Fertility in four regions spanning large contrasts in serum levels of widespread persistent organochlorines: A cross-sectional study

Gunnar Toft, Anna Axmon, Aleksander Giwercman, Ane Marie Thulstrup, Anna Rignell-Hydbom, Henning Sloth Pedersen, Jan K. Ludwicki, Valentina Zvyezday, Andery Zinchuk, Marcello Spano, Gian Carlo Manicardi, Eva C. Bonefeld-Jørgensen, Lars Hagmar, Jens Peter Bonde

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Background: Persistent organochlorine pollutants (POPs) may interfere with reproductive function but direct evidence in humans is very limited. Methods: Fertility was examined in four regions with contrasting blood levels of POPs. Pregnant women and their partners in Warsaw (Poland), Kharkiv (Ukraine) and Greenland were consecutively enrolled during antenatal visits. Swedish fishermen and their spouses were recruited separately and independently of current pregnancy. Lipid adjusted serum concentrations of 2,2′,4,4′,5, 5′-hexachlorobiphenyl (CB-153) and 1,1-dichloro-2,2-bis (p-chlorophenyl)-ethylene (DDE) were available for both partners. Time to pregnancy interviews were obtained among 2269 women and 798 men provided a semen sample. Results: Inuits had high levels of both POP markers, Swedish fishermen were high in CB-153 but low in DDE, men from Kharkiv were high in DDE and low in CB-153 while men from Warsaw were low in CB-153 and had intermediate DDE levels. Compared to Warsaw couples, fecundability was reduced among couples from Kharkiv [adjusted fecundability ratio (FR) 0.64 (95% CI 0.5-0.8)] and elevated in Swedish fishermen families [FR 1.26 (95% CI 1.0-1.6)]. Adjusted geometric means of sperm counts and morphology did not differ between regions while sperm motility was higher in men living in Warsaw. Conclusion: We observed regional differences in time to pregnancy and sperm motility that may be related to regional differences in POP blood levels, but other interpretations are also plausible. In particular, differences in access to safe contraception and in the prevalence of contraceptive failures are most likely to bias comparisons of time to pregnancy. © 2005 Toft et al; licensee BioMed Central Ltd.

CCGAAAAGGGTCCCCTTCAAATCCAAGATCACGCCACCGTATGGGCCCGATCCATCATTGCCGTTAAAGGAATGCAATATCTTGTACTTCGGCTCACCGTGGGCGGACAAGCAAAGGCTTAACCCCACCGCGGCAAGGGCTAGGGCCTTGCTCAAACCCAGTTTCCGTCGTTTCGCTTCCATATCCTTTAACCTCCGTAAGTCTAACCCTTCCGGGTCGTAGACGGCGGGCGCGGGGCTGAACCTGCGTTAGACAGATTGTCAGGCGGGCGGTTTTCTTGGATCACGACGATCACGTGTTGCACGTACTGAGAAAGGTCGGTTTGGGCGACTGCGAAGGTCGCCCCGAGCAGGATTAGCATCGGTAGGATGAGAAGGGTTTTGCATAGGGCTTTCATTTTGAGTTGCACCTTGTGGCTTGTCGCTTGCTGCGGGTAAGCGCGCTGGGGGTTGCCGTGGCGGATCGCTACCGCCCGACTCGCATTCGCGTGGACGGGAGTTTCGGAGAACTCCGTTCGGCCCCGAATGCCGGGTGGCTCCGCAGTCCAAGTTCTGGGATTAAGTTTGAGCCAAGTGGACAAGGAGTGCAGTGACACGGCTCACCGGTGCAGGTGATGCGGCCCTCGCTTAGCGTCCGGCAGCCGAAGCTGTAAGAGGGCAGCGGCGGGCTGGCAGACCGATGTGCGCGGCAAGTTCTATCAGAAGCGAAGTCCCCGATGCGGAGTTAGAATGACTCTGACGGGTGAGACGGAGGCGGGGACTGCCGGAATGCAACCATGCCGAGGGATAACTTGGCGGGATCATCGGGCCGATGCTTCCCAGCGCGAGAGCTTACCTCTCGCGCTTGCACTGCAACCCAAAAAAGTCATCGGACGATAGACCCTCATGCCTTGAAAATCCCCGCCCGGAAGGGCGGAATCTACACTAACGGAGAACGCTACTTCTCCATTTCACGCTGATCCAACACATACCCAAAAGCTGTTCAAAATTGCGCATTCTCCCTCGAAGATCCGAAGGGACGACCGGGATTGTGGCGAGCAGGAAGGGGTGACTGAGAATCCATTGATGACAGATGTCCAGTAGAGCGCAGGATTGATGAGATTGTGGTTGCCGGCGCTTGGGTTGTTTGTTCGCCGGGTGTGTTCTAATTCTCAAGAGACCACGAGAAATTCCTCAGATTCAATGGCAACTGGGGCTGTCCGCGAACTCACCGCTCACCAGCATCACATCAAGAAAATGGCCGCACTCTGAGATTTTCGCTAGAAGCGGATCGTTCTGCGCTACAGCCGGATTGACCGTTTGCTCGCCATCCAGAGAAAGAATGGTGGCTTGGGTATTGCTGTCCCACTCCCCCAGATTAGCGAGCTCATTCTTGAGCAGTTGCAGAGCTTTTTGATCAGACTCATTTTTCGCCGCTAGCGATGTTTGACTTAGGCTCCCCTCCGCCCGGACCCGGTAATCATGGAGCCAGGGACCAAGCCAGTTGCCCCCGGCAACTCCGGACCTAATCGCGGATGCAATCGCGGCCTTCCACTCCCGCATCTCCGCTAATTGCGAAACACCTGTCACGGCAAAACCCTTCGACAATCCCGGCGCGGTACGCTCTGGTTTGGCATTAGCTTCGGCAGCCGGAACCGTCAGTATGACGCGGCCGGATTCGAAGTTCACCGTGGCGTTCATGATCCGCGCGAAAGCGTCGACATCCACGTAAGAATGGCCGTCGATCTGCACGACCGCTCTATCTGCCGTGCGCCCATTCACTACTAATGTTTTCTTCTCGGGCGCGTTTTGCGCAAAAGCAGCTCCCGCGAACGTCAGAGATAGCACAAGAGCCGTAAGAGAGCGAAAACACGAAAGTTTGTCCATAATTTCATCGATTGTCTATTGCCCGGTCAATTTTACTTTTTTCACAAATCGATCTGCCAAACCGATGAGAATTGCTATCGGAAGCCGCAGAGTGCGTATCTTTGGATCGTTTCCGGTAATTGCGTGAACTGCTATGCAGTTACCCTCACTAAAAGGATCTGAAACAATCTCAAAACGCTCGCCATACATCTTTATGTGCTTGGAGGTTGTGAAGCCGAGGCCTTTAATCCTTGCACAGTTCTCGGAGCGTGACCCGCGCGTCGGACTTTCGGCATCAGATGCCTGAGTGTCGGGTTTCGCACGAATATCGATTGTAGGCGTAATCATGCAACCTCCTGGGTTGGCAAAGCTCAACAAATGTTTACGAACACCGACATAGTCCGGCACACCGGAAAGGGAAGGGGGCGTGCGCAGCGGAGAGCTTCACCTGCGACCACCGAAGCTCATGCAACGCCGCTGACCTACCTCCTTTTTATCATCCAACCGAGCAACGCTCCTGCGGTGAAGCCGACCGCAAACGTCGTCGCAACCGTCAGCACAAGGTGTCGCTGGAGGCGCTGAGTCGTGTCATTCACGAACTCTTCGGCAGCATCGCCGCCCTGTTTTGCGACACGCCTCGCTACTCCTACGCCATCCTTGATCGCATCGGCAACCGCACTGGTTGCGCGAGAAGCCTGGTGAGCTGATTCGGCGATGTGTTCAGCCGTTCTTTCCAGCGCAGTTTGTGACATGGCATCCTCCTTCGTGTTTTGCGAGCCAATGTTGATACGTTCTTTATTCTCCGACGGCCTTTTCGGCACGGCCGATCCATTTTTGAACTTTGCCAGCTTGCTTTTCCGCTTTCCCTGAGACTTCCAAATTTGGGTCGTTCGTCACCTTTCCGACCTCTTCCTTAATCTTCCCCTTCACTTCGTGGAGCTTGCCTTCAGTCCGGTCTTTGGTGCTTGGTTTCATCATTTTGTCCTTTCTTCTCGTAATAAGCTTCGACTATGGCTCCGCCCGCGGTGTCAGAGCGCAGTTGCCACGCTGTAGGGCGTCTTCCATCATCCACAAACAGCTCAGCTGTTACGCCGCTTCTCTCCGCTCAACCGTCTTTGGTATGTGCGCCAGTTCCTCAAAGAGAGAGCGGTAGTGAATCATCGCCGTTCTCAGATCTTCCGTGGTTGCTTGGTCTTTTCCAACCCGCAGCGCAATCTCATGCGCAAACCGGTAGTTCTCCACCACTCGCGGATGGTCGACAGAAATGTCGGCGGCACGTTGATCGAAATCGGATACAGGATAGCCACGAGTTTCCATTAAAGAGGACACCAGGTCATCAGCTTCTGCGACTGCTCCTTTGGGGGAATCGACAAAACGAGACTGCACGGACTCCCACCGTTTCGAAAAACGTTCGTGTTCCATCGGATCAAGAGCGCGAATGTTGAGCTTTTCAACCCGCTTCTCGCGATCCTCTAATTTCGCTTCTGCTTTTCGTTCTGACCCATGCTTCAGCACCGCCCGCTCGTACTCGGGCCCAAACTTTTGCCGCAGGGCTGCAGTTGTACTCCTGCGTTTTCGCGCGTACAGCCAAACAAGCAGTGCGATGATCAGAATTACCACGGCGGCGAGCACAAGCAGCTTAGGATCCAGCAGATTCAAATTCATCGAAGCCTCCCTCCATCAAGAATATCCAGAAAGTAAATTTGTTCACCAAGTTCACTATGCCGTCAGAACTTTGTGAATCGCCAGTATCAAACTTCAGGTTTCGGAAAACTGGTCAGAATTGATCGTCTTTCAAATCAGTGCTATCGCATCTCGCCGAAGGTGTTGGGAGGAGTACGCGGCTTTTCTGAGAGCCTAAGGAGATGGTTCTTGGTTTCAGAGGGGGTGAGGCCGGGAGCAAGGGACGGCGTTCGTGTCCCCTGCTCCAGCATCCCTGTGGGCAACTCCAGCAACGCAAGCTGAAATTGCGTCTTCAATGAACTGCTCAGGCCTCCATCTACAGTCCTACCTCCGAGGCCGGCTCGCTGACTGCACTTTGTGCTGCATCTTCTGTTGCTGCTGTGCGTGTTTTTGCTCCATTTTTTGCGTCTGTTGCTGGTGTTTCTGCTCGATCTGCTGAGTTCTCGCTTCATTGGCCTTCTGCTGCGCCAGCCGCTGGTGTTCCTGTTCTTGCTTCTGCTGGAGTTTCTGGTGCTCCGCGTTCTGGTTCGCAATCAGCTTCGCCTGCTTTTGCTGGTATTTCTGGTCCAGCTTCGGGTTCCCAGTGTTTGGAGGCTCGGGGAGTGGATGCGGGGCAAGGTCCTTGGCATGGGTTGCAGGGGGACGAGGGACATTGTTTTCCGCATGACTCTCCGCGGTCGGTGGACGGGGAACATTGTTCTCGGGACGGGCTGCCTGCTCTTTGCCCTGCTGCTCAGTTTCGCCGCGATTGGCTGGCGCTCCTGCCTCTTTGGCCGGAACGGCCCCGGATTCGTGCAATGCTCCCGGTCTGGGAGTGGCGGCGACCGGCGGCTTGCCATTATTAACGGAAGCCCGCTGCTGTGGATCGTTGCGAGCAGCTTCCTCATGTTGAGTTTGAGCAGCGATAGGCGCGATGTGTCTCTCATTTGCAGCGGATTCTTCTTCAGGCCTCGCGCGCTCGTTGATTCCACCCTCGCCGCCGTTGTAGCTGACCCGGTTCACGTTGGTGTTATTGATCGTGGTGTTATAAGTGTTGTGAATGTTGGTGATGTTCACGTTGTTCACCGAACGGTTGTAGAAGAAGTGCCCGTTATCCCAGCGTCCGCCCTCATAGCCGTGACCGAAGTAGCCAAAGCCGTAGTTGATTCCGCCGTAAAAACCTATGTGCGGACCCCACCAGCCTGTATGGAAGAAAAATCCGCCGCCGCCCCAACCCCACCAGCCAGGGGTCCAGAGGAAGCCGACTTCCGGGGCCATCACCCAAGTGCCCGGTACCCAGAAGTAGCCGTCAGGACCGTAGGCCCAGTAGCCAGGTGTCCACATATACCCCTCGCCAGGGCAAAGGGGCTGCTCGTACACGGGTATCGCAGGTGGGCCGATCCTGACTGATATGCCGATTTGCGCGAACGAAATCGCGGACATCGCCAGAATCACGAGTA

Original languageEnglish
Article number26
Pages (from-to)-
JournalEnvironmental Health: A Global Access Science Source
Publication statusPublished - 9 Nov 2005
Externally publishedYes


All Science Journal Classification (ASJC) codes

  • Public Health, Environmental and Occupational Health
  • Health, Toxicology and Mutagenesis

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